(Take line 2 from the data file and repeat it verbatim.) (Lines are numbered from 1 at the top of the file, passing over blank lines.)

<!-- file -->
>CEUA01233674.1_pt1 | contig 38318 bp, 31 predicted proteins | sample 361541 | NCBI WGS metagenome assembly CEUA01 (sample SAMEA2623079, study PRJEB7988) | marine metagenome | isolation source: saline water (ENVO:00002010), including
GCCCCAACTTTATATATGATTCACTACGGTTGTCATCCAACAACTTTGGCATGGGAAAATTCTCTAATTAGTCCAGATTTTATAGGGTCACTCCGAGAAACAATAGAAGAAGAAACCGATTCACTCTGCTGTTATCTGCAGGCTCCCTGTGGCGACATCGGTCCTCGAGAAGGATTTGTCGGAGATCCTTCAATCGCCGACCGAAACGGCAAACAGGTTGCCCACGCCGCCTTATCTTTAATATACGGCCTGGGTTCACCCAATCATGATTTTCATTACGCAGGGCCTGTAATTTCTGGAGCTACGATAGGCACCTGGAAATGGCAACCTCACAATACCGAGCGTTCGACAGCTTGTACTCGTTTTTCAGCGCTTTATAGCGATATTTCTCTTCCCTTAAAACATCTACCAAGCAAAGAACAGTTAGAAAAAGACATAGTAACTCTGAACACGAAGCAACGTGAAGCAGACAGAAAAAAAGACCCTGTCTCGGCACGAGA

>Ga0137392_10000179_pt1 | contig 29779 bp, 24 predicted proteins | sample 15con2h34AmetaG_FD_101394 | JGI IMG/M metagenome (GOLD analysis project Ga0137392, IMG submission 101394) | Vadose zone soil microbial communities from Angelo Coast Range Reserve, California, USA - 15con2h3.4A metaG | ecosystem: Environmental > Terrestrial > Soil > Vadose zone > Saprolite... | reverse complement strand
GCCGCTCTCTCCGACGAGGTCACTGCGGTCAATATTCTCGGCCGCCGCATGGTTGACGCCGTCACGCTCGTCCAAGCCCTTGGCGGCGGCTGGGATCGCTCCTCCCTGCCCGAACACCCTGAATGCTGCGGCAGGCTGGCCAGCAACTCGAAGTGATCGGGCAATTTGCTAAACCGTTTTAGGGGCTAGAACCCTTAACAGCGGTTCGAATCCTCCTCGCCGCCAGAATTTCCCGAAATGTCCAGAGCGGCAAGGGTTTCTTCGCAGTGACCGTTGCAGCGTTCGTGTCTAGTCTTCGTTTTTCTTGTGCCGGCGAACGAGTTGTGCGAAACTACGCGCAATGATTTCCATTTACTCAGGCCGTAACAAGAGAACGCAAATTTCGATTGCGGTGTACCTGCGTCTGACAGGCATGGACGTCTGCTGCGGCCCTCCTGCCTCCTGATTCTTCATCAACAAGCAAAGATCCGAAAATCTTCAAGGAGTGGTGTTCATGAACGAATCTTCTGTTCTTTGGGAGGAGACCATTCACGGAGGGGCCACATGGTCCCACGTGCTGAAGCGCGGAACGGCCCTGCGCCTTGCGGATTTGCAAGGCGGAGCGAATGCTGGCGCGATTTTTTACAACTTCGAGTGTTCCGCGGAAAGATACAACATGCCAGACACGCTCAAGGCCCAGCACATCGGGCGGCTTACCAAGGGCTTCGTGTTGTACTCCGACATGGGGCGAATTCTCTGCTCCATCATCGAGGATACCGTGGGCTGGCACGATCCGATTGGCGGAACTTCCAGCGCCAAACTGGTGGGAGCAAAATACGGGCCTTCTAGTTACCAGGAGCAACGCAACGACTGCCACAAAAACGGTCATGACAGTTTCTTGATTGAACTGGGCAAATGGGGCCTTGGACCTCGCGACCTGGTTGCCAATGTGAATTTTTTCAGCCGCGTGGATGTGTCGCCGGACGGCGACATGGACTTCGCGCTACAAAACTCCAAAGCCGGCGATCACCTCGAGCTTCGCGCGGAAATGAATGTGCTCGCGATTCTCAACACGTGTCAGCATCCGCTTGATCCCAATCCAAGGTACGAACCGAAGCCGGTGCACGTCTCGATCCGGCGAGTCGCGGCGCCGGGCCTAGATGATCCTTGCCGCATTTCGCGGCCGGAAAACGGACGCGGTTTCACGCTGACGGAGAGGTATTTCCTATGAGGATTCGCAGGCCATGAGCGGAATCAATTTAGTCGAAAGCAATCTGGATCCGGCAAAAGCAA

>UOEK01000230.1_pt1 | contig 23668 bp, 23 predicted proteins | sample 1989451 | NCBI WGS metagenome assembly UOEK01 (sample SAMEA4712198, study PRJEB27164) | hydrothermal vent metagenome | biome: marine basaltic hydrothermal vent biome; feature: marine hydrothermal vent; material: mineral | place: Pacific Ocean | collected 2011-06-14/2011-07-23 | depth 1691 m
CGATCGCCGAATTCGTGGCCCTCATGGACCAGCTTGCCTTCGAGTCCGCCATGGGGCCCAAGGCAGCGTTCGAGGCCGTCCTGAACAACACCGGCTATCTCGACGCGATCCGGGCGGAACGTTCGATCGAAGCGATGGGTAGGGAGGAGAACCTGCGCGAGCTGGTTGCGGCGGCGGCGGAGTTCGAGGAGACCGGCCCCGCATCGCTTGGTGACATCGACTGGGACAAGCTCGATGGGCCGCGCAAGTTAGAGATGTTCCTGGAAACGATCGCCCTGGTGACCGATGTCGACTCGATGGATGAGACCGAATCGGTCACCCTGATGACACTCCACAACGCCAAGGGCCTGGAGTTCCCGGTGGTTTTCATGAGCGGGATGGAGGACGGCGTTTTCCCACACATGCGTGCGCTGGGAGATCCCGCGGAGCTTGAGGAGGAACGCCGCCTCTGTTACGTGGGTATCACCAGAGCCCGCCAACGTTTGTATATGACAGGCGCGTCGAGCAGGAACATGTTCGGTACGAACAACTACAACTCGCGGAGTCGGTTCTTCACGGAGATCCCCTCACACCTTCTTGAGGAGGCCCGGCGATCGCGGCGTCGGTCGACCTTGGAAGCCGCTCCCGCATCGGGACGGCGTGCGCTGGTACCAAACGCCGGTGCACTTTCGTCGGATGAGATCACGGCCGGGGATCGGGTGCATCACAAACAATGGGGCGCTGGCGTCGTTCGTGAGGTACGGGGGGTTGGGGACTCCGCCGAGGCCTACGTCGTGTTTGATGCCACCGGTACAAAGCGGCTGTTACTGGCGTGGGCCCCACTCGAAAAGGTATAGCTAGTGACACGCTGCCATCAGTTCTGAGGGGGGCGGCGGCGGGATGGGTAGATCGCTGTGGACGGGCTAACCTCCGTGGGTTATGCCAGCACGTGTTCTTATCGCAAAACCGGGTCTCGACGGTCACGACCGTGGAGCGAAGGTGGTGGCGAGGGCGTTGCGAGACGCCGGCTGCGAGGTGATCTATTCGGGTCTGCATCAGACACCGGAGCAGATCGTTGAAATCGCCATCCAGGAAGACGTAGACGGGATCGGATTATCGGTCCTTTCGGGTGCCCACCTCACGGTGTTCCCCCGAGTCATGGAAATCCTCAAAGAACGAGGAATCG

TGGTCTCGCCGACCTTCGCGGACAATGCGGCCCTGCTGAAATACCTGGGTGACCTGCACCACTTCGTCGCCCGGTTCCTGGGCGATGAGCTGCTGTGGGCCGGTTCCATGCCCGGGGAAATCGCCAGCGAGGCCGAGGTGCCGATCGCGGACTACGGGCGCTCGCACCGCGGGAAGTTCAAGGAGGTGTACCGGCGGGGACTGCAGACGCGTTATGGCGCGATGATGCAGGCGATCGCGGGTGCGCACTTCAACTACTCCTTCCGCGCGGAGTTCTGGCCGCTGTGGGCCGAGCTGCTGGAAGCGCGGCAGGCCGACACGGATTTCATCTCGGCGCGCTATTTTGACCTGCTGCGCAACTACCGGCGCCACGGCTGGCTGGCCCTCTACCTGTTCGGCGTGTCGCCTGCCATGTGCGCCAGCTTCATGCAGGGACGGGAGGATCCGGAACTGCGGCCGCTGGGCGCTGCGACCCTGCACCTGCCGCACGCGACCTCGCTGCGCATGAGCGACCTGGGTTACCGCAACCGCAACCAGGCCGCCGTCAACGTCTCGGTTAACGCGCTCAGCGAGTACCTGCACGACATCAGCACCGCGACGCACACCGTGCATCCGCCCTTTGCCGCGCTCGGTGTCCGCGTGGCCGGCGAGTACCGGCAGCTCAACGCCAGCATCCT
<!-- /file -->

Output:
GCCCCAACTTTATATATGATTCACTACGGTTGTCATCCAACAACTTTGGCATGGGAAAATTCTCTAATTAGTCCAGATTTTATAGGGTCACTCCGAGAAACAATAGAAGAAGAAACCGATTCACTCTGCTGTTATCTGCAGGCTCCCTGTGGCGACATCGGTCCTCGAGAAGGATTTGTCGGAGATCCTTCAATCGCCGACCGAAACGGCAAACAGGTTGCCCACGCCGCCTTATCTTTAATATACGGCCTGGGTTCACCCAATCATGATTTTCATTACGCAGGGCCTGTAATTTCTGGAGCTACGATAGGCACCTGGAAATGGCAACCTCACAATACCGAGCGTTCGACAGCTTGTACTCGTTTTTCAGCGCTTTATAGCGATATTTCTCTTCCCTTAAAACATCTACCAAGCAAAGAACAGTTAGAAAAAGACATAGTAACTCTGAACACGAAGCAACGTGAAGCAGACAGAAAAAAAGACCCTGTCTCGGCACGAGA